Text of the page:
Agri Business

N-E monsoon drenches parts of TN, Kerala

Vinson Kurian Thiruvananthapuram | Updated on January 27, 2018 Published on October 31, 2016

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The North-East monsoon has been active over Kerala and Tamil Nadu during the 24 hours ending on Monday morning thanks mainly to the presence of a remnant cyclonic circulation from erstwhile cyclone ‘Kyant.’

This circulation had crossed the Chennai coast through Sunday, drilled its way into the interior and found a perch over interior Tamil Nadu and adjoining Kerala and South Interior Karnataka by Monday afternoon.

Heavy rain

It managed to pull in wet, south westerly flows from the Arabian Sea that brought rain, heavy to very heavy in some cases, for most parts of Kerala and many places of Tamil Nadu overnight on Monday.

The centres receiving rainfall of five cm and above in Tamil Nadu were: Udumalpet and Vadipatti-12 cm; Pollachi-11; Pechiparai-10; Tirumayam-8; Tirupathur and Peelamedu-7 each; Tirupur, Sendurai, Maniyachi, Avinasi, Arimalam, and Karaikudi-6 each, Natham, Sholavandan, Chatrapatti, Periyanaickenpalayam and and Palani-5 cm each.

In Kerala, Punalur received 9 cm; Peringammala-8; Ottappalam and Konni-7 each; Thodupuzha-6; Mancompu, Karipur, Alathur, Kollengode and Erimayur-5 cm each.

Fresh ‘low’

An India Met Department (IMD) outlook for the rest of Monday had spoke about the possibility of heavy to very heavy rain at one or two places over Kerala, Tamil Nadu, Puducherry, and south interior Karnataka.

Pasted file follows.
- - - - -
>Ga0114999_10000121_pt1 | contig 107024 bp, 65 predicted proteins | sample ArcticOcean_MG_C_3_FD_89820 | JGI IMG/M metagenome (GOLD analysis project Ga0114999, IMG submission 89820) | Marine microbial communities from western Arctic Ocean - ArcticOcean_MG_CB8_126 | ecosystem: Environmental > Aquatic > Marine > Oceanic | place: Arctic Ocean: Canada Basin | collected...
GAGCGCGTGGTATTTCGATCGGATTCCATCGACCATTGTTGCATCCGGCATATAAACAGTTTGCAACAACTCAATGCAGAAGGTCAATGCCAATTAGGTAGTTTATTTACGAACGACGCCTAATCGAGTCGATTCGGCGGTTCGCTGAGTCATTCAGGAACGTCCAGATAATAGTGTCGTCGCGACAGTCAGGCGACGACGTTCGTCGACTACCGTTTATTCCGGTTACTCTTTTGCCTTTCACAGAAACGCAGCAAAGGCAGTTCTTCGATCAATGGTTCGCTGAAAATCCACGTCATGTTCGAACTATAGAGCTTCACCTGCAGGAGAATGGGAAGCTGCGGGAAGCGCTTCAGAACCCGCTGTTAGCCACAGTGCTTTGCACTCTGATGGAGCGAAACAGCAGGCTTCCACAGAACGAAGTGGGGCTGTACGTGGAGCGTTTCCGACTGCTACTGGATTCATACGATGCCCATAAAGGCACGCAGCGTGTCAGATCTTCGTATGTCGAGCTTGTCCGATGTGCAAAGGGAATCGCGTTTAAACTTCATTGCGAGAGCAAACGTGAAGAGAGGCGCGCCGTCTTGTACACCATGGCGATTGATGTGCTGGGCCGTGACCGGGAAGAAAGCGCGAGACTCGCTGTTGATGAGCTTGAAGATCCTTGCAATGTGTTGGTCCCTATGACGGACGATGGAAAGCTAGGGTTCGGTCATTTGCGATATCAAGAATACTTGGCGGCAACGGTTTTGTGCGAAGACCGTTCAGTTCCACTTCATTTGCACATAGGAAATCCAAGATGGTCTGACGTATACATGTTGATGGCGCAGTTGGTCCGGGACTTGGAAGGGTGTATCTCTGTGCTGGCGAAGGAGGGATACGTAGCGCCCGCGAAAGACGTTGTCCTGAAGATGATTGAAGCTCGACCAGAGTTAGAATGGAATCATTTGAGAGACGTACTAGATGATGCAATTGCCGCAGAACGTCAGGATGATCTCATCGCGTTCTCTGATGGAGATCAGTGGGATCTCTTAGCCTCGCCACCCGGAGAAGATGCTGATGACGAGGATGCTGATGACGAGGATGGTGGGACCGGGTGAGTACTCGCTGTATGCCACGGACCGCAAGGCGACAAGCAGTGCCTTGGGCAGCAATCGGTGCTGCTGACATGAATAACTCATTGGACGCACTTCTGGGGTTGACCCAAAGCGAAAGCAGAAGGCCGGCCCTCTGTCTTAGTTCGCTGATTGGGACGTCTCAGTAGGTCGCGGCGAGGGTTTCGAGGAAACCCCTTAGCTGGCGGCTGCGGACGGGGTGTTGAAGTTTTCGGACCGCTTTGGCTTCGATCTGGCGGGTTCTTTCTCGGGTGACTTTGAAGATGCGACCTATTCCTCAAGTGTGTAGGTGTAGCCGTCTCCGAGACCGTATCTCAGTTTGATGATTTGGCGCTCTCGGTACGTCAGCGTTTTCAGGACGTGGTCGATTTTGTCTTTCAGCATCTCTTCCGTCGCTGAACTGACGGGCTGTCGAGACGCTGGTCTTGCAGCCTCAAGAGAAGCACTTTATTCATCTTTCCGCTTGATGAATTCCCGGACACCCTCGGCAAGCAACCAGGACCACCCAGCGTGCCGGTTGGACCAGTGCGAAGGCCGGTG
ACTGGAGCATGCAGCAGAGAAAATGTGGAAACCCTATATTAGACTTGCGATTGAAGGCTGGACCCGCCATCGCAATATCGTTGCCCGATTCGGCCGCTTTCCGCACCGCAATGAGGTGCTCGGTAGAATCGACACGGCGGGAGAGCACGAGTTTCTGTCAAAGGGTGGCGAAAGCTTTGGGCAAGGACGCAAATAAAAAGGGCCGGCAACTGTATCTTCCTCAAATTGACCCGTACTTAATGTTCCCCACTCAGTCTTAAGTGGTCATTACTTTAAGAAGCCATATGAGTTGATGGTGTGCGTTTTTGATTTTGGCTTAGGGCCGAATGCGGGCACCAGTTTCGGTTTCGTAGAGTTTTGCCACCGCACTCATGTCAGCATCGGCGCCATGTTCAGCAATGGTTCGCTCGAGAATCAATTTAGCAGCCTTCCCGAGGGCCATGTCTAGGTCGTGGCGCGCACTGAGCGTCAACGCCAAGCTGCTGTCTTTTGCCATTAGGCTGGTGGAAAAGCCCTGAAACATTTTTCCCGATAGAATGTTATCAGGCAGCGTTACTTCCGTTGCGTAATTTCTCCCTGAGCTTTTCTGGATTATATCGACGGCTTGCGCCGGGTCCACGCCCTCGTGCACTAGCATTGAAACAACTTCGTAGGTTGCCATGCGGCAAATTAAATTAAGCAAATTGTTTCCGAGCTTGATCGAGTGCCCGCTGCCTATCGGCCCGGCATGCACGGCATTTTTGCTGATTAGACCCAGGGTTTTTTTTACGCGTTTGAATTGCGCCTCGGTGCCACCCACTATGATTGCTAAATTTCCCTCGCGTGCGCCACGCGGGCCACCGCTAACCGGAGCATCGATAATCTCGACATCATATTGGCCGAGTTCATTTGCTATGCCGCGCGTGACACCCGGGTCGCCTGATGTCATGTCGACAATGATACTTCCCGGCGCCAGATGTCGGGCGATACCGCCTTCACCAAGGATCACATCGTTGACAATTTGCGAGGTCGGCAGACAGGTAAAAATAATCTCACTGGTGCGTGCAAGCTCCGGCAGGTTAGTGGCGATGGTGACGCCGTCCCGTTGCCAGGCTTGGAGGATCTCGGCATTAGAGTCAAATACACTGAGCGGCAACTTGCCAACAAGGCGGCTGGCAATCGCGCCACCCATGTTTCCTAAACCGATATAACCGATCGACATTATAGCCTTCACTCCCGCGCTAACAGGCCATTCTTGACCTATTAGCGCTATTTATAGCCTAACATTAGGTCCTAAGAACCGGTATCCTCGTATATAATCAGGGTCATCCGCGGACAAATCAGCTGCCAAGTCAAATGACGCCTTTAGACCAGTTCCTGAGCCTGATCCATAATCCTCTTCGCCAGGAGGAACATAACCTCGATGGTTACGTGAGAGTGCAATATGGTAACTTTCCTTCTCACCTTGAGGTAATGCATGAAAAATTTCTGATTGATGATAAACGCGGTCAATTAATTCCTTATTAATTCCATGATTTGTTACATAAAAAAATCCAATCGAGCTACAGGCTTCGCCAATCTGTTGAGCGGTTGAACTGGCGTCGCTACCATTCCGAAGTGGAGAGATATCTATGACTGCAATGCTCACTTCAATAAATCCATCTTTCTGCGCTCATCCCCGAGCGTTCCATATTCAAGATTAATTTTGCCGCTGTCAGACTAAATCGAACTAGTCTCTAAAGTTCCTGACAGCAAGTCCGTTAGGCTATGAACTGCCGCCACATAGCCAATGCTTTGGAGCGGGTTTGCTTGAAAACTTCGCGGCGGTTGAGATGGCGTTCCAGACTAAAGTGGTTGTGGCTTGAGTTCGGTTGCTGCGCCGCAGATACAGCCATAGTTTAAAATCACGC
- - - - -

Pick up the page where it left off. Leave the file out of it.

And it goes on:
As for Tuesday, the forecast hints at heavy to very heavy rain at one or two places over Kerala, Tamil Nadu and Puducherry. Heavy rain is also likely at one or two places over Lakshadweep area.

On Wednesday, the heavy rain belt would move to Lakshadweep along with the cyclonic circulation. An US National Centre for Environmental Prediction update the said the system may already have moved out in this manner.

Meanwhile, the IMD has maintained its watch for a fresh low-pressure area forming in the South-east Bay of Bengal by Tuesday (tomorrow, November 1).

Cyclone watch

On Monday, the IMD has not explicitly said anything more about the system behaviour; but had in its advance weather forecast issued last week hinted that the ‘low’ would intensify in strength.

Its Numerical Weather Prediction model outlook favours the strengthening of the system into a tropical cyclone in the Bay of Bengal over the next two to three days and likely movement towards India’s East Coast.

Most international weather models, except the European Centre for Medium Range Weather Forecasts, concur with this forecast. The European Centre is of the view that the system may fail to reach cyclone strength.

The projected area of landfall of the system ranged from just North of Chennai to Andhra Pradesh to even adjoining Odisha coast over the weekend.

Published on October 31, 2016
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